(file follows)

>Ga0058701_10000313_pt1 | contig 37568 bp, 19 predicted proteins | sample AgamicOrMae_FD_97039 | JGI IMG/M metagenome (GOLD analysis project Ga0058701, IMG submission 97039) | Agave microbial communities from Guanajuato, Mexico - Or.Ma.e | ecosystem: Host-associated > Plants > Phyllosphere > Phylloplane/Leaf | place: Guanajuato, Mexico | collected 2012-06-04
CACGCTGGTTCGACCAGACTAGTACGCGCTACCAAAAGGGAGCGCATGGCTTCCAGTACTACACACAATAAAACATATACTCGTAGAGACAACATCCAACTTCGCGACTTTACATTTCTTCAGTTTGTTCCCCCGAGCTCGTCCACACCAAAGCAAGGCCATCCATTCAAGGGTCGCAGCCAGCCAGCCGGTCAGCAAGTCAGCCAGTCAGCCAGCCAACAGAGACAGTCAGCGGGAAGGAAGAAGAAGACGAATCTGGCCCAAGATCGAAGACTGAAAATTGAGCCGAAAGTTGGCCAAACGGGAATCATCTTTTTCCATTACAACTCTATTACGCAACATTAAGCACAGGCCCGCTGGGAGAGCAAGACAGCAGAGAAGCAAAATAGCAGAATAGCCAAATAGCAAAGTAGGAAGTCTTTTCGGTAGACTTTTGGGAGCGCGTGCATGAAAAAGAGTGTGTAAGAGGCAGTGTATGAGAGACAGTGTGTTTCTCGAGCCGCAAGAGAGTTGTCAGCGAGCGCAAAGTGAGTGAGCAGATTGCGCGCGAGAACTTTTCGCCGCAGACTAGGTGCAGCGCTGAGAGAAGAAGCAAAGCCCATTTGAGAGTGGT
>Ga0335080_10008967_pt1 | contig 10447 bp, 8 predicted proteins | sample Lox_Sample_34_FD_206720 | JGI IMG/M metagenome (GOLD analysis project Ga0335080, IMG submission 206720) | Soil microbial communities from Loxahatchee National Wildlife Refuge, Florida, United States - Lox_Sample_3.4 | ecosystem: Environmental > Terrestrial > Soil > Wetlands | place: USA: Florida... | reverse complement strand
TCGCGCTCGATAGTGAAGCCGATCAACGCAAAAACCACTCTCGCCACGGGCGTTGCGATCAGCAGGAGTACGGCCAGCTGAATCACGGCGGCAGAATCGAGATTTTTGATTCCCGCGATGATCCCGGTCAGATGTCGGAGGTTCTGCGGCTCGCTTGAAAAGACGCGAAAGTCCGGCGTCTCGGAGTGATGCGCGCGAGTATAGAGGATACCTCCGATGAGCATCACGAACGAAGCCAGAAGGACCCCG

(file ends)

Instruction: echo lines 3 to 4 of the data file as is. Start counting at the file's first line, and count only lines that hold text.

>Ga0335080_10008967_pt1 | contig 10447 bp, 8 predicted proteins | sample Lox_Sample_34_FD_206720 | JGI IMG/M metagenome (GOLD analysis project Ga0335080, IMG submission 206720) | Soil microbial communities from Loxahatchee National Wildlife Refuge, Florida, United States - Lox_Sample_3.4 | ecosystem: Environmental > Terrestrial > Soil > Wetlands | place: USA: Florida... | reverse complement strand
TCGCGCTCGATAGTGAAGCCGATCAACGCAAAAACCACTCTCGCCACGGGCGTTGCGATCAGCAGGAGTACGGCCAGCTGAATCACGGCGGCAGAATCGAGATTTTTGATTCCCGCGATGATCCCGGTCAGATGTCGGAGGTTCTGCGGCTCGCTTGAAAAGACGCGAAAGTCCGGCGTCTCGGAGTGATGCGCGCGAGTATAGAGGATACCTCCGATGAGCATCACGAACGAAGCCAGAAGGACCCCG